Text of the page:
Primer tRNALys3 (Barat et al., 1993) and tRNAiMet were kindly provided by G.Keith and B.Ehresmann (Strasbourg). Synthetic tRNALys3 was generated in vitro using T7 RNA polymerase (Barat et al., 1993). Plasmid DNA HG300 encoding tRNAiMet (Senger et al., 1992) and 5′ and 3′ mutated oligonucleotides (5′ containing the substitution C3→T and 3′ containing G70→A; see Keeney et al., 1995) were used for DNA amplification. Mutation of the TΨC‐arm of tRNAiMet (A54→C and A60→T; see Keeney et al., 1995) was performed using the PCR strategy outlined above. Mutant tRNAs were verified by sequencing (pΨMet,i‐CG2 and 3) and synthesized in vitro (T7 pol). All RNAs were purified by spin column chromatography (Pharmacia S‐300 HR) and dissolved at 1 mg/ml in sterile water. [32P]UMP‐labelled tRNALys3 and tRNAiMet were synthesized in vitro using T7 RNA polymerase, purified by polyacrylamide gel electrophoresis (PAGE) in 7 M urea, recovered and dissolved at 0.1 mg/ml in sterile water.
Highly pure NCp7 (72 amino acids, containing two Zn2+) was prepared by peptide synthesis as described previously (de Rocquigny et al., 1991). A Ty3 NCp9 variant (P23→A and R31 insertion, relative to Hansen et al., 1988) (Figure 1A) was synthesized by the fmoc/opfp chemical method and purified by HPLC in conditions previously described for HIV‐1 NCp7 (de Rocquigny et al., 1991, 1992); 50 mg of >98% pure Ty3 NCp9 was obtained. NCp9 and NCp7 stocks were at 1 mg/ml in 20 mM Tris–acetate pH 6.5, 30 mM NaCl, 5 mM dithiothreitol (DTT) and 1.5 equivalents of ZnCl2. HIV‐1 RT (p66/p51), purified from Escherichia coli (Le Grice and Grüninger‐Leitch, 1990), was provided by S.Le Grice. MoMuLV RT purified from E.coli was from Gibco‐BRL.
tRNA annealing assay
Reactions with HIV‐1 or Ty3 RNA, in vitro synthesized 32P‐labelled tRNA, or natural primer 5′ [32P]tRNA and NC protein were for 10 min at 37°C (HIV‐1) or 28°C (Ty3) in 10 μl containing 20 mM Tris–HCl pH 7.5, 30 mM NaCl, 0.2 mM MgCl2, 5 mM DTT, 0.01 mM ZnCl2, 5 U of RNasin (Promega), 1.5 pmol of RNA, 3 pmol of in vitro synthesized tRNA (or natural tRNA) and NCp7 or NCp9 at the indicated molar protein to nucleotide ratios. Reactions were stopped by SDS/EDTA (0.5%/5 mM), treated with proteinase K (2 μg) for 10 min at room temperature, phenol–chloroform extracted and RNA analysed by 1.3% agarose gel electrophoresis in 50 mM Tris–borate pH 8.3 and visualized by ethidium bromide staining followed by gel fixation in 5% trichloroacetic acid (TCA), drying and autoradiography. A 0.16–1.77 kb RNA ladder was used for size determination. The percentage of primer tRNA in HIV‐1 or Ty3 RNA annealing was determined by densitometric scanning of the autoradiograph.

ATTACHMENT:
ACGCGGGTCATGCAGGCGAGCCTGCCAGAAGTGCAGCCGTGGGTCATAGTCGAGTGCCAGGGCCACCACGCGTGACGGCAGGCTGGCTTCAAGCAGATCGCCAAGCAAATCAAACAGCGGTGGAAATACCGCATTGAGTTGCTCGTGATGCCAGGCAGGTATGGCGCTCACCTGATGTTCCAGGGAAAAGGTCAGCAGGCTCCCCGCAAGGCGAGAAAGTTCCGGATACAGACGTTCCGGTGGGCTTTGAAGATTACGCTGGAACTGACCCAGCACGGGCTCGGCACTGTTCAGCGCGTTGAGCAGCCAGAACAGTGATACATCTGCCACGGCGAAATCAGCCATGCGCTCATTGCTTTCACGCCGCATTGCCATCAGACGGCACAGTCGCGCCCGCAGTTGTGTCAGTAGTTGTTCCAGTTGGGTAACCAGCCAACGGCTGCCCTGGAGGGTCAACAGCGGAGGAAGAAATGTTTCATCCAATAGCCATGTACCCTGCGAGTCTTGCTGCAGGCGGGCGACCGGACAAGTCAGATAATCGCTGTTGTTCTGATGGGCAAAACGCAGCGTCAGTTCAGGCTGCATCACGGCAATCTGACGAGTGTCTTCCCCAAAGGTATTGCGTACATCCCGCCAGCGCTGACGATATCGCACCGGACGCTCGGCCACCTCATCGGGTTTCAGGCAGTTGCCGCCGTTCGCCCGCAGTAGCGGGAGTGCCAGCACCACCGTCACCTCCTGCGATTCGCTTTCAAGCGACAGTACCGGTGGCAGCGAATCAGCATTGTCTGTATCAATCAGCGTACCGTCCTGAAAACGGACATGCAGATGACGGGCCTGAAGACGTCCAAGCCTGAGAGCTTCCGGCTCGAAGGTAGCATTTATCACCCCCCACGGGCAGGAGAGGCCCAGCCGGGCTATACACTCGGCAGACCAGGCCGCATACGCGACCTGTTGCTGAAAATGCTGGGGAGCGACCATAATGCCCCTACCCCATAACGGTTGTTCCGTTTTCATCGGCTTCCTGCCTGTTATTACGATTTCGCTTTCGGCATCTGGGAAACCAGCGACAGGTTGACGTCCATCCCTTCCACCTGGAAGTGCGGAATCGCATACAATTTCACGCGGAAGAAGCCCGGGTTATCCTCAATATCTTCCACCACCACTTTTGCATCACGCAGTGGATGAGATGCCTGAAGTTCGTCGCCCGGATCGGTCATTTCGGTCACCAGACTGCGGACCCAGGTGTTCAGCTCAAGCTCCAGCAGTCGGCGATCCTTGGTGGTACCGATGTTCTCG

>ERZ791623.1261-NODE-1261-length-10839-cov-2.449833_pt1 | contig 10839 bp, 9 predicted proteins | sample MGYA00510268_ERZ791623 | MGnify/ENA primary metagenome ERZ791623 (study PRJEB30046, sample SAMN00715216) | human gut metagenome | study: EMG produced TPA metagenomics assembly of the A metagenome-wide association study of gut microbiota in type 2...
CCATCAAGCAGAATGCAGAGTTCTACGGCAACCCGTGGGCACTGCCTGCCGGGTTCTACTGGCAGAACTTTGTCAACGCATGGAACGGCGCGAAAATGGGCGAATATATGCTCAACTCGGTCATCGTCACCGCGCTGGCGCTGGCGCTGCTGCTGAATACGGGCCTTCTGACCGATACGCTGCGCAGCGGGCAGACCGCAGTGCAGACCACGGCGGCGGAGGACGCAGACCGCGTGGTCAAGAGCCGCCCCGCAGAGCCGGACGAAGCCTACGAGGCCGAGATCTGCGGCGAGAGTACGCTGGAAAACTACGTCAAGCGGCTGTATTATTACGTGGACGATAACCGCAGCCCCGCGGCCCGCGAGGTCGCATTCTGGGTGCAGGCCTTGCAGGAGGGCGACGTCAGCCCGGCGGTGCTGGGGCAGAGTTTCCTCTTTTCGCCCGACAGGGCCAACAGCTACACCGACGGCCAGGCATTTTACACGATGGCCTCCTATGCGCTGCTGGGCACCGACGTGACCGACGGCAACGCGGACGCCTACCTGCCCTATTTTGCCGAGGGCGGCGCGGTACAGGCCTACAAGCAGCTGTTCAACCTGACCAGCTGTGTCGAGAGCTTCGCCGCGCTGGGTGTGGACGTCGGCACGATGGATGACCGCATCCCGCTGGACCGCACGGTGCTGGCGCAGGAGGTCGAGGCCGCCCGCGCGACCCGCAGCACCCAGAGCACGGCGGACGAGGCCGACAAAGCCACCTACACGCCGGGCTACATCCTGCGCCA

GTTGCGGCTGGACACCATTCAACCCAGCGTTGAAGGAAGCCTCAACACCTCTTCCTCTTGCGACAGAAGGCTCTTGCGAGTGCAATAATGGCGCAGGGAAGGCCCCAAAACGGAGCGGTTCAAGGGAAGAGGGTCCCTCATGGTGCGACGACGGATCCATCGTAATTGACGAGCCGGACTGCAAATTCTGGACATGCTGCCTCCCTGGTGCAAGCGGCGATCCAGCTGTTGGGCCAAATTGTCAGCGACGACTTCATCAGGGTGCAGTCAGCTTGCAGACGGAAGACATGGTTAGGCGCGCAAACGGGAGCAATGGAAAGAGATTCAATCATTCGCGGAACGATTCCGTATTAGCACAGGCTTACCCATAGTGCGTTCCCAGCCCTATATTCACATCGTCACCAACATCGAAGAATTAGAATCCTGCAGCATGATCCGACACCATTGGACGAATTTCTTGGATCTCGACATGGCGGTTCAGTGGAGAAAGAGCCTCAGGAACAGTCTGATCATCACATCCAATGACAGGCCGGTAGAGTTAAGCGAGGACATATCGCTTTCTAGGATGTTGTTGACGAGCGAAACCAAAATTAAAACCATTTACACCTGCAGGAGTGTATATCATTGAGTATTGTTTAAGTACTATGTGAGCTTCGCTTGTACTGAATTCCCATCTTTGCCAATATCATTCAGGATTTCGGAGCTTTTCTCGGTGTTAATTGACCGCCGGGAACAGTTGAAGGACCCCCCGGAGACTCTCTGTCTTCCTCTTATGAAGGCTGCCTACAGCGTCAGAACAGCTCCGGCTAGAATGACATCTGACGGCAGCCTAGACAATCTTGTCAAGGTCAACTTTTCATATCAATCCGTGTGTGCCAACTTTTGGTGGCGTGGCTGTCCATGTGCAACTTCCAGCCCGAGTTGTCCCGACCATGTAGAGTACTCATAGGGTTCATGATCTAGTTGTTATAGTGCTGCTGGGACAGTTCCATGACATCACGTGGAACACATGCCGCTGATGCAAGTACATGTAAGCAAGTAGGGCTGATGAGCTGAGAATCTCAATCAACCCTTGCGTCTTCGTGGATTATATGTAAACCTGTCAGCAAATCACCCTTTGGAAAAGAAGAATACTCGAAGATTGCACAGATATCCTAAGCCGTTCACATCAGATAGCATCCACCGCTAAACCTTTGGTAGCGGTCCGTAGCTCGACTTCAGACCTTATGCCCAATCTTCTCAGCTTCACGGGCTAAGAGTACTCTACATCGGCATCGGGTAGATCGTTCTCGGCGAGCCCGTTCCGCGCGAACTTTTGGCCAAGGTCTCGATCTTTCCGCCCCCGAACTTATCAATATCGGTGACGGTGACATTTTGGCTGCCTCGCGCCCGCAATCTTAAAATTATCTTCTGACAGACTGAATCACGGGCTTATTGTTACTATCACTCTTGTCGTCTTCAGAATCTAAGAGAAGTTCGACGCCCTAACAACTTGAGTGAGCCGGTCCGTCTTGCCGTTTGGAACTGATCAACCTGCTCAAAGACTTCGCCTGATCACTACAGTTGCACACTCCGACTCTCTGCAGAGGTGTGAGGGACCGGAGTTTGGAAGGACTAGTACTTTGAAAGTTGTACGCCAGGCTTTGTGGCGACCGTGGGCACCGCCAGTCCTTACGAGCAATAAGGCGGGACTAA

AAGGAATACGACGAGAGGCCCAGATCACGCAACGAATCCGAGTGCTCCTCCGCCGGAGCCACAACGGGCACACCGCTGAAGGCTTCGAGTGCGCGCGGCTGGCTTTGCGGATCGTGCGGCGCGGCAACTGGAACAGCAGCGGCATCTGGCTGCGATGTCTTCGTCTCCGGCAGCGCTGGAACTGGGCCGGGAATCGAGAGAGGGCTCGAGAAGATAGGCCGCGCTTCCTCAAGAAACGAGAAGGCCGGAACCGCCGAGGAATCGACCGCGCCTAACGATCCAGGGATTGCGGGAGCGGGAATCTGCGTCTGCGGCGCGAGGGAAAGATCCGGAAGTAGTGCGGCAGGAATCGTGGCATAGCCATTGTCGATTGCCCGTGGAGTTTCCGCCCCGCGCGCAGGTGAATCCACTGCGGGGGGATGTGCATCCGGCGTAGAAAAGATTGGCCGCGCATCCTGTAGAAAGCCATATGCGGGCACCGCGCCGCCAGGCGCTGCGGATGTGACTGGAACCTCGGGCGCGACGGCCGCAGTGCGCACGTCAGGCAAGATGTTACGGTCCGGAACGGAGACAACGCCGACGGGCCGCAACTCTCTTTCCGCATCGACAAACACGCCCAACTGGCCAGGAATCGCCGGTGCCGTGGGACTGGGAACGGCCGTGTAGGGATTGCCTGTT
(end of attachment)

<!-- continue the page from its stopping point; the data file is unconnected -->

Reverse transcription assays
The reactions were performed basically as described previously (Barat et al., 1989; Darlix et al., 1993; Allain et al., 1994). After 5 min at 30°C for the nucleic acid‐binding assay in 10 μl (see above), the reaction volume was increased to 25 μl by addition of 2 pmol of HIV‐1 RT or MoMuLV RT (Gibco‐BRL), 0.25 mM each dNTP, 60 mM NaCl and 2.5 mM MgCl2. Incubation was for 20 min at 30°C (or 37°C with HIV‐1 RT), and they were stopped and processed as for the analysis of tRNA annealing (see above), except that after phenol extraction nucleic acid was ethanol precipitated, recovered by centrifugation, dissolved in formamide, denatured at 95°C for 2 min and analysed by 8% PAGE in 7 M urea and 50 mM Tris–borate pH 8.3. 5′ 32P‐labelled FX174 DNA Hinf markers (Promega) were used for size determination (not shown). The levels of cDNA synthesized by RT were quantified by scanning densitometry.
The effect of 3′ PBS mutations on Ty3 transposition was examined using a low‐copy helper plasmid and a high‐copy Ty3 plasmid encoding HIS (Kirschner and Sandmeyer, 1993). The yeast strain yTM443 (derivative of TMy18: MATa, trp1‐H3, ura3‐52, his3‐200, ade2‐101, lys2‐1, leu1‐12, can1‐100, bar1::his G, GAL3+, ΔTy3) was transformed with one HIS3‐marked high‐copy donor plasmid (pKO254 for the wild‐type plasmid) (3′ PBS sequences of pKO254 were replaced by a SpeI site, ACTAGT, to generate plasmids pCG100 with 3′ΔPBSa, PCG101 with 3′ΔPBSb and pCG102 with 3′ΔPBSab) and with one unmarked low‐copy helper plasmid to supply the necessary Ty3 proteins in trans (pJK312). The transformation was done with a lithium acetate protocol at 30°C. Transformants were selected on synthetic medium minus uracil and tryptophan at 30°C.
Two transformants of each type were streaked onto selective medium containing either 2% glucose, to repress, or 2% galactose, to induce, transcription of the Ty3 elements once at 24°C and other times at 30°C. After 3 days, five colonies from each transformant were patched onto YPD (+glucose) to allow for loss of the plasmids at 30°C. Three days later, these patches were replicated onto minus‐histidine, 5‐fluoroorotic acid (5‐FOA)‐containing medium (+glucose) to select for cells which lost the URA3‐marked donor plasmid but retained the HIS3‐marked Ty3 element (at 30°C). To distinguish growth which was due to transposition of the marked Ty3 element from background recombinant events, the cells grown on galactose were compared with the cells grown on glucose. Experiments were repeated four times, and HIS+ colonies were counted. Galactose‐induced HIS+ colonies obtained with the wild‐type HIS+ plasmid were found to be 10–20 times more abundant than background colonies and much bigger.
We thank F.Fasiolo (Strasbourg, France) and H.Grosjean (Paris, France) for the HG300 plasmid, and S.Le Grice (Case Western, USA) for HIV‐1 RT. Thanks are due to H.Déméné and D.Marion (IBS, Grenoble) for communicating unpublished data on Ty3 NCp9. This work was supported by grants from the French National AIDS Programme (ANRS), SIDACTION and the Mutuelle Générale de l'Education Nationale (MGEN). S.S. is supported by US Public Health Service Grant GM33281.